Segregation and Integration in the History of the Hospital
Call for papers
10th INHH Conference
10-11 April 2015
Segregation and integration have shaped hospitals throughout their histories from a variety of perspectives: political, economic, social, religious, cultural, architectural and environmental. This conference will foreground the concepts of segregation and integration in health care institutions from Ancient times to the modern day and in an international context.
Ideas about segregation and integration in relation to hospitals could influence decisions regarding location, design, specialisation, the patient body, representations and publicity, funding and civic purpose. In so doing, they affected the internal and external function of the hospital. Within the hospital site itself patients might be segregated on the basis of their behaviour, gender, race or even class as well as their physical condition. The integration of medical teams changed, often as new technologies and specialisms were adopted. Once healed, patients could require assistance in order to reintegrate with their former communities and resume their ordinary lives. The conference will also consider the factors which affected the degree of integration and segregation which was deemed to be desirable between urban and rural sites, as well as hospitals across communities, countries and continents.
Although segregation and integration have been a prominent feature of many studies of individual institutions, this conference will be the first to examine them from a comparative perspective. In so doing, the conference will not only tell us more about hospital history but will illustrate yet again how the study of hospitals can shed light upon the history of their wider contexts.
The tenth INHH conference will consider the impact of segregation and integration on the history of the hospital through an examination of three key themes: (1) hospital sites and spaces; (2) hospital images and representations; and (3) hospital policies. Further details on each of these themes can be found below.
The tenth INHH conference will consider the themes of segregation and integration in the history of the hospital through an examination of three key themes:
1. Hospital sites and spaces
Architecture, location or environment reflecting or determining segregation and integration; relationships between urban, rural and convalescent sites; relationships between institutional and domestic sites; regional, national or transnational hospital services; interactions between hospitals and communities; isolation hospitals and fever hospitals; hospitals within other institutions (or vice versa); separation of patients within or between institutions based upon type of infection, age, gender, religion, race, ethnicity, citizenship, social status or wealth; treatment of acute or chronic illness; hospitals as sites of cultural encounters; hospitals, disability and accessibility; hospitals as sites of conversion; changing uses of hospital sites; isolation and general wards; death and burial.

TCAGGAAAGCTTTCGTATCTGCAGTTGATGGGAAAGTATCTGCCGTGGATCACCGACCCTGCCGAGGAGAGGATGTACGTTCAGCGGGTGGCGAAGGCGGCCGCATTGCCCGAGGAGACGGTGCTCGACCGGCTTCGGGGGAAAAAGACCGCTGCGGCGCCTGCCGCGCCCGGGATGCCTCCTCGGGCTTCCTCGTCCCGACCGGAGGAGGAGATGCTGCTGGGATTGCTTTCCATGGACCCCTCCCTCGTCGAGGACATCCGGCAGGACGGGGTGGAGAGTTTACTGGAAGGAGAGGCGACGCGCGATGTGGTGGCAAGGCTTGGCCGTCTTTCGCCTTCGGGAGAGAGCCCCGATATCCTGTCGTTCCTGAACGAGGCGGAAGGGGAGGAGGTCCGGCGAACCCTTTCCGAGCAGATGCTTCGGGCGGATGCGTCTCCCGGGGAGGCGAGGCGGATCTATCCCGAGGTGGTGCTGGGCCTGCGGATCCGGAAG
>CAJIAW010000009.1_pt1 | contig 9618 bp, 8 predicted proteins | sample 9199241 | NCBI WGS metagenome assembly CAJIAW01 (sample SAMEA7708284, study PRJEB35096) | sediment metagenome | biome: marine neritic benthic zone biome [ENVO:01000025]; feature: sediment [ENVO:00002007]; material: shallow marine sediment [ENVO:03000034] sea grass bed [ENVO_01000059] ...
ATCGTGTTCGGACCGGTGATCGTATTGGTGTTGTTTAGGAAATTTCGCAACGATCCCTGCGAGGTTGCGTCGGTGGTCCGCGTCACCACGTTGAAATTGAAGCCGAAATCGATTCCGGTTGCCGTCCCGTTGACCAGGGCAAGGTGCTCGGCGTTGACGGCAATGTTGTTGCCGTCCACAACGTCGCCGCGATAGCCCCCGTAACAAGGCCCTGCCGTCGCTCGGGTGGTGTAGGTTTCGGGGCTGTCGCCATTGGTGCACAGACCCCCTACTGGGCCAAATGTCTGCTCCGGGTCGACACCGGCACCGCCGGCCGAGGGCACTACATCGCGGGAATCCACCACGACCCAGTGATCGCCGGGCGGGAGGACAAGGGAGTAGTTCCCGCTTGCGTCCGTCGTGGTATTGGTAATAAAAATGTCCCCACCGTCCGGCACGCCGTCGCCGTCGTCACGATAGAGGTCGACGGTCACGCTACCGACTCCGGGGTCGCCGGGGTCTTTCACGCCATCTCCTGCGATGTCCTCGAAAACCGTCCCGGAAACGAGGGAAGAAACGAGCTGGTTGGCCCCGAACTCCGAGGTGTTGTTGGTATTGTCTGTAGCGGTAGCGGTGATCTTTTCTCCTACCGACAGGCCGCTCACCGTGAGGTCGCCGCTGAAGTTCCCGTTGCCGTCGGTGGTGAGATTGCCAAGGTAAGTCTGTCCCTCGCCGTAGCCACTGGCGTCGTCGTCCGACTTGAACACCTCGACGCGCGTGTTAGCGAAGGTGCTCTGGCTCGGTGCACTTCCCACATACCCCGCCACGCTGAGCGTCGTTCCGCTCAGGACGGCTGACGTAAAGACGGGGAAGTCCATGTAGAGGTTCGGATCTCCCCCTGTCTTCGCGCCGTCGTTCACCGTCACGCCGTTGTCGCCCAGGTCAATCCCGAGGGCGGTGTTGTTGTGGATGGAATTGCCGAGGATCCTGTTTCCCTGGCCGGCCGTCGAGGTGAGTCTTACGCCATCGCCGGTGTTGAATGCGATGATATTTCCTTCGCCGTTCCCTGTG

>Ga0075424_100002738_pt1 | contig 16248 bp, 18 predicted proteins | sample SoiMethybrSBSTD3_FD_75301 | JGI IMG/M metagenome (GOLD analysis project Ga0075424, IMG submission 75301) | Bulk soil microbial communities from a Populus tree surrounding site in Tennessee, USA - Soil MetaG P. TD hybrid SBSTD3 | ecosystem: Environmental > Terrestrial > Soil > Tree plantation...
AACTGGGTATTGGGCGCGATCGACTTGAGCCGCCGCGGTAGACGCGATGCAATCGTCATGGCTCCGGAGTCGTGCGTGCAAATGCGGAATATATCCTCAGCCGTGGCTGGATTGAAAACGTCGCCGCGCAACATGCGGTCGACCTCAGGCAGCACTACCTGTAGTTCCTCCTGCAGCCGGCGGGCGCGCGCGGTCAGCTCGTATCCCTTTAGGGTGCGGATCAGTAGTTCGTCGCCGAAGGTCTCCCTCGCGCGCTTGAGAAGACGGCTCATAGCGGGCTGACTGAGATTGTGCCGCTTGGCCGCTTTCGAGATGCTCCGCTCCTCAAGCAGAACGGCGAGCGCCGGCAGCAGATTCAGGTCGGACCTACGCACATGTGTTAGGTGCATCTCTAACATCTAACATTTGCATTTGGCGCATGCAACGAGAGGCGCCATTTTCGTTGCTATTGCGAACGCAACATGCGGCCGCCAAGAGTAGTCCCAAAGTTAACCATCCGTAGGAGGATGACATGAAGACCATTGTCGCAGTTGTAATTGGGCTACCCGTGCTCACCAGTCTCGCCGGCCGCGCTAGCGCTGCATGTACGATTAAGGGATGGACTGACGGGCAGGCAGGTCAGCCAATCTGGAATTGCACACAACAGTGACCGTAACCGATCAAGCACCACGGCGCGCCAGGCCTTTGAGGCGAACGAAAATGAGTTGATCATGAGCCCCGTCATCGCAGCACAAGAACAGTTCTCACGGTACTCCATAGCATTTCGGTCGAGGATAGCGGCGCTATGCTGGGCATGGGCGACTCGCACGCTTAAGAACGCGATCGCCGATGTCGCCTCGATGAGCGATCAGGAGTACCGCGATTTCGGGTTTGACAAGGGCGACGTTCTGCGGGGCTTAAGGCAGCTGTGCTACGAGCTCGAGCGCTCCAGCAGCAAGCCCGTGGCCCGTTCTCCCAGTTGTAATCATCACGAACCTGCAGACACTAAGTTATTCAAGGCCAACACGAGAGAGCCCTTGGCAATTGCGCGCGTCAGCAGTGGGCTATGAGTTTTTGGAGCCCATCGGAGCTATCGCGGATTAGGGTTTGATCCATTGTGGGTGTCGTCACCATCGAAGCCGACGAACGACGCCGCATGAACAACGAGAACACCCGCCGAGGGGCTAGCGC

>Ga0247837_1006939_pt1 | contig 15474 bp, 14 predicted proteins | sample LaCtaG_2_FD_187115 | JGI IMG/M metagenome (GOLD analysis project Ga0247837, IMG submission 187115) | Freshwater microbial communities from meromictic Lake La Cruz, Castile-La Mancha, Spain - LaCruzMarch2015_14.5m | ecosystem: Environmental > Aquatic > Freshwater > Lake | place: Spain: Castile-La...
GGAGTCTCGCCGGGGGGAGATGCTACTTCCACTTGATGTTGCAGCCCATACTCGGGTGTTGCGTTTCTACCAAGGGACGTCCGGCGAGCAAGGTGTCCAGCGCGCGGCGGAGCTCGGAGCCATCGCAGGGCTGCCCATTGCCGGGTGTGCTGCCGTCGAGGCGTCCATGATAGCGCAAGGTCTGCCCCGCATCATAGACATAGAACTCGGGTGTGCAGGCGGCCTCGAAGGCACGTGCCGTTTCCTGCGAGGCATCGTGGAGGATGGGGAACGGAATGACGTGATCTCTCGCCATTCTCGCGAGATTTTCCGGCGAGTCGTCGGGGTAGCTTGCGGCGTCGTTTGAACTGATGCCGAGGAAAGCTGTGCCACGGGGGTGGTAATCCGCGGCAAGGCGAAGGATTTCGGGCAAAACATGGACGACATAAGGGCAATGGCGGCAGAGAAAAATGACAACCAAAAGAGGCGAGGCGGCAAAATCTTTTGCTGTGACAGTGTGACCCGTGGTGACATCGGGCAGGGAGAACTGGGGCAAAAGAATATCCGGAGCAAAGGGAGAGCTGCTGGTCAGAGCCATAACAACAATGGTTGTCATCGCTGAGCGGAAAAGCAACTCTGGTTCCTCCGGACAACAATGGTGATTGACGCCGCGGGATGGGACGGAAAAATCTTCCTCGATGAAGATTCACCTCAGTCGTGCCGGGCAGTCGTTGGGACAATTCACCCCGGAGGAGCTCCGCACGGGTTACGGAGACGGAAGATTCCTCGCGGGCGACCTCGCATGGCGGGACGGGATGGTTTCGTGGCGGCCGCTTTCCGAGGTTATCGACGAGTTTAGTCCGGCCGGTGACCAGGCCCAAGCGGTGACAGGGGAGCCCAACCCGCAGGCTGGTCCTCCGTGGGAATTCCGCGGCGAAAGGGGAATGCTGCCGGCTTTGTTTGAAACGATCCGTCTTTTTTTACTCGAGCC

2. Hospital images and representations
Hospitals, segregation and integration in art and literature; hospitals within travel or miracle narratives; ideal and Utopian representations of hospitals, architecture and design; hospitals and town planning; hospitals and civic or religious rituals; staff portraits and their display; naming of institutions; political rivalries and conflict resolution; public philanthropy and fundraising.
3. Hospital policies
Segregation or integration as a public health policy; dealing with isolation for epidemic and non-epidemic disease; hospital administration and hospital statutes, including comparisons with other charitable or welfare institutions; rules, regulations and exclusion; supplying the hospital; preference for locals versus strangers; dealing with difficult and disruptive patients; paying and public wards; seasonality and the organisation of hospitals.
The Advisory Board of the INHH, as organisers of this conference, wish to invite proposals for 25 minute papers which address one of these themes. Potential contributors are asked to bear in mind that engagement with the conference themes of integration and segregation will be a key criterion in determining which papers are accepted onto the programme.
Abstracts should be between 200 and 300 words in length, in English and accompanied by a brief Curriculum Vitae (maximum of one side of A4). Proposals should be sent to firstname.lastname@example.org and will be received until 30 April 2014. A full programme will be advertised in June 2014. Full texts of papers will be requested three weeks before the conference. As with previous successful INHH conferences, it is intended that an edited volume of the conference papers will be published.
Upon provision of full receipts, we hope to be able to support attendance at this conference, particularly for postgraduates and early career researchers. Speakers will be asked to make use of alternative sources of funding to cover their travel and accommodation where these are available.
Any queries may be directed to Dr Jane Stevens Crawshaw (email@example.com) or Dr Irena Benyovsky Latin (firstname.lastname@example.org).